So what is the right kind of weight gain? How much more should a pregnant woman eat?

The IOM actually has guidelines for pregnancy weight gain. You can check them out here. The recommended rates of weight gain are based off of BMI classifications — underweight, “normal” weight, and overweight. While these numbers are very useful, they’re broad recommendations. What you really need is a conversation with your personal doctor.

After all, while you don’t want to put on too much weight (or for your baby to put on too much weight), you also want to make certain that baby is getting all the nutrients needed. The best thing you can do is discuss your diet with your doctor — and make sure you’re taking a good prenatal vitamin that gives you and your baby all the extra nutrients your diet is missing!

APR

7

Over the Counter Prenatal Vitamins: Are They Safe?

The dietary supplement industry made headline news last February, and it wasn’t good news. Unfortunately, the story was part of a much larger problem. Let me explain.

The State of Dietary Supplements

Dietary supplements sold within the United States are not evaluated by the FDA before sale. Examples of products that fall under the dietary supplement umbrella include: capsules of a powdered botanical, multivitamin gummies, bottles of fish oil, over-the-counter weight loss pills, and more. If you’re wondering if a product is classified as a dietary supplement or not, check the label. Dietary supplements are required to use the “Supplemental Facts” label (not “Nutritional Facts”).

A dietary supplement is, for the most part, defined by two qualities. The first quality is rather straight-forward: “A dietary supplement is a product taken by mouth that contains a ‘dietary ingredient’ intended to supplement the diet.”1 The second quality has to do with what counts as a “dietary ingredient.” Dietary ingredients are things like vitamins, minerals, amino acids or enzymes, and they can’t be “new” compounds.2

The FDA can (and has) made rules regarding dietary supplements. Dietary supplements aren’t allowed to make certain kinds of claims, are required to list their ingredients, must follow certain manufacturing guidelines, and so on.

However, due to the Dietary Supplement Health and Education Act (DSHEA), it is very difficult for the FDA to actually control the sale of dietary supplements. A product marketing itself as a dietary supplement may be blatantly illegal, but it doesn’t need approval to reach the shelves of stores across the United States. Companies selling these products are simply trusted to follow the rules. If the FDA discovers a product that is unsafe and/or doesn’t follow regulations, the burden of proof rests with the FDA. It is not easy for the FDA to pull a product from the market.3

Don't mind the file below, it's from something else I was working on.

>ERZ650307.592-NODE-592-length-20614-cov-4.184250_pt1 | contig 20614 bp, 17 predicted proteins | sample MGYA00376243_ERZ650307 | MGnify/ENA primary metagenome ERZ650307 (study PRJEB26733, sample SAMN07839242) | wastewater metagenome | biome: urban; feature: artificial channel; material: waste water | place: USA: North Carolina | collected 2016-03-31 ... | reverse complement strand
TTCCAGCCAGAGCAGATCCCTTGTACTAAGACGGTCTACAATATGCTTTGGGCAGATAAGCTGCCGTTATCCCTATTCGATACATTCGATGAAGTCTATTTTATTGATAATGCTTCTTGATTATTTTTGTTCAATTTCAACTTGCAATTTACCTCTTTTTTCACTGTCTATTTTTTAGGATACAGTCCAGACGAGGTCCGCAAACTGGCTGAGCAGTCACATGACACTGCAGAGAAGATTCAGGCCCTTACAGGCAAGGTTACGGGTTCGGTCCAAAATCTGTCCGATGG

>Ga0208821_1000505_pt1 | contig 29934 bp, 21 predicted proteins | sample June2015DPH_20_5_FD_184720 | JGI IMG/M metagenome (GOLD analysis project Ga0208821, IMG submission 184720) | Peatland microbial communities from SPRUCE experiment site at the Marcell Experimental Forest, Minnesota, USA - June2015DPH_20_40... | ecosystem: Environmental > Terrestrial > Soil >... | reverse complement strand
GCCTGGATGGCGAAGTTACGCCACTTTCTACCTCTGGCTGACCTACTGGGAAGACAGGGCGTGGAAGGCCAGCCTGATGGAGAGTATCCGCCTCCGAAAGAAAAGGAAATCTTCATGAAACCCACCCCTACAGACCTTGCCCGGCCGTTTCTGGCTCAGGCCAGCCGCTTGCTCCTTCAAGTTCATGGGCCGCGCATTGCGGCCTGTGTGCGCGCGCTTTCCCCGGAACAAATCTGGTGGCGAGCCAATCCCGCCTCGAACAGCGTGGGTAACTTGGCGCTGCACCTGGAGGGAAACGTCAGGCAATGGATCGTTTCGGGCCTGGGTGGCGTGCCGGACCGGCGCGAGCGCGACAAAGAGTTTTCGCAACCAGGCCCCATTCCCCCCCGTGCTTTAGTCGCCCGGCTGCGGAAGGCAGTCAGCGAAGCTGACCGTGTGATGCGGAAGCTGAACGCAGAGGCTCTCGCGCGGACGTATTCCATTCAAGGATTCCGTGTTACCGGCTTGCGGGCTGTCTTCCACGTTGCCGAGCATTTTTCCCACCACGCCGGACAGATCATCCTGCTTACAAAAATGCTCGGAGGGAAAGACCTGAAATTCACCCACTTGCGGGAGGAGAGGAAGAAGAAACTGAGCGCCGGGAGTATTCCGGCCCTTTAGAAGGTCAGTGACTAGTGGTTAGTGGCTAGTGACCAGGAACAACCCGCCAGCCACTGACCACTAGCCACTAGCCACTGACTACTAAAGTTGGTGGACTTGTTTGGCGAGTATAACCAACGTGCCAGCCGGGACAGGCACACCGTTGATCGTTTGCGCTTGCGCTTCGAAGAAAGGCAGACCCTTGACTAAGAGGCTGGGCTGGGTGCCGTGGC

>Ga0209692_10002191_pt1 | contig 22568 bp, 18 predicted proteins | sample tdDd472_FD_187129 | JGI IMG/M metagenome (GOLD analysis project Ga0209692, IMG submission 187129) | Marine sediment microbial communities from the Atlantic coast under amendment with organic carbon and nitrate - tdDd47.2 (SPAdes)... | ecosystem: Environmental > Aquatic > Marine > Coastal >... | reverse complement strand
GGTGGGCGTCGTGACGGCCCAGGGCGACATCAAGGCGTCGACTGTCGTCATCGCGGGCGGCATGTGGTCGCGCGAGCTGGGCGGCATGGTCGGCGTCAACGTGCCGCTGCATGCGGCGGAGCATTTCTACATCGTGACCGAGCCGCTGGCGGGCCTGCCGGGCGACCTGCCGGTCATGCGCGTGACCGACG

Maybe this situation doesn’t sound all that problematic. There are certainly lawmakers and lobbyists who say that the FDA oversight of dietary supplements is just fine as it is. They say that, even while contaminated dietary supplements take lives, as study after study shows that dietary supplement labels are typically inaccurate, and as the FDA fights a losing battle against dietary supplements with unlisted, illegal, addictive and/or dangerous ingredients.

That’s right. Dangerous and illegal substances — steroids, analogs of Viagra, antidepressants, amphetamines or amphetamine-like substances, etc. — are being sold in stores across the United States, marketed as diet pills or sexual enhancement supplements. The FDA is trying to stay on top of this practice, but they can’t do anything about it until the product has already hit the shelves.4,5

The same law that restricts the FDA’s ability to keep controlled substances off the shelves similarly restricts the FDA’s control of the multivitamins and herbal supplement market.

It’s common knowledge that weight loss pills are dangerous. But people trust their multivitamins. Of course, you’re not likely to get an amphetamine analogue in your store-brand multivitamin — that doesn’t mean that our vitamins are without problems of their own.

Way back in 2005, the IOM expressed concern regarding the product reliability of dietary supplements. Their concerns have proven to be accurate. Various studies have shown contaminants or vastly inaccurate supplemental facts labels in herbal and vitamin products.6 With services like ConsumerLab.com and LabDoor, it’s become much more evident that our most trusted vitamin products aren’t what they claim to be. For example, labdoor.com found that otc prenatal vitamins range most in their amount of folic acid, with lab tests showing that the products had anything from ~ 6% to ~ 300% the amount of folic acid claimed on the label.7

February: The New York Attorney General

All of this sets the stage for what happened in February. Attorney General Eric Schneiderman had herbal supplements from a handful of major retailers tested. The tests failed to detect the listed ingredients in a majority of the supplements tested — name-brand supplements from GNC, Walgreens, Walmart and Target. Mislabeling is illegal and the attorney general sent cease and desist letters to these retailers, requesting the sale of these apparently illegal supplements be stopped immediately. The media reported the results of the attorney general’s test with fervor.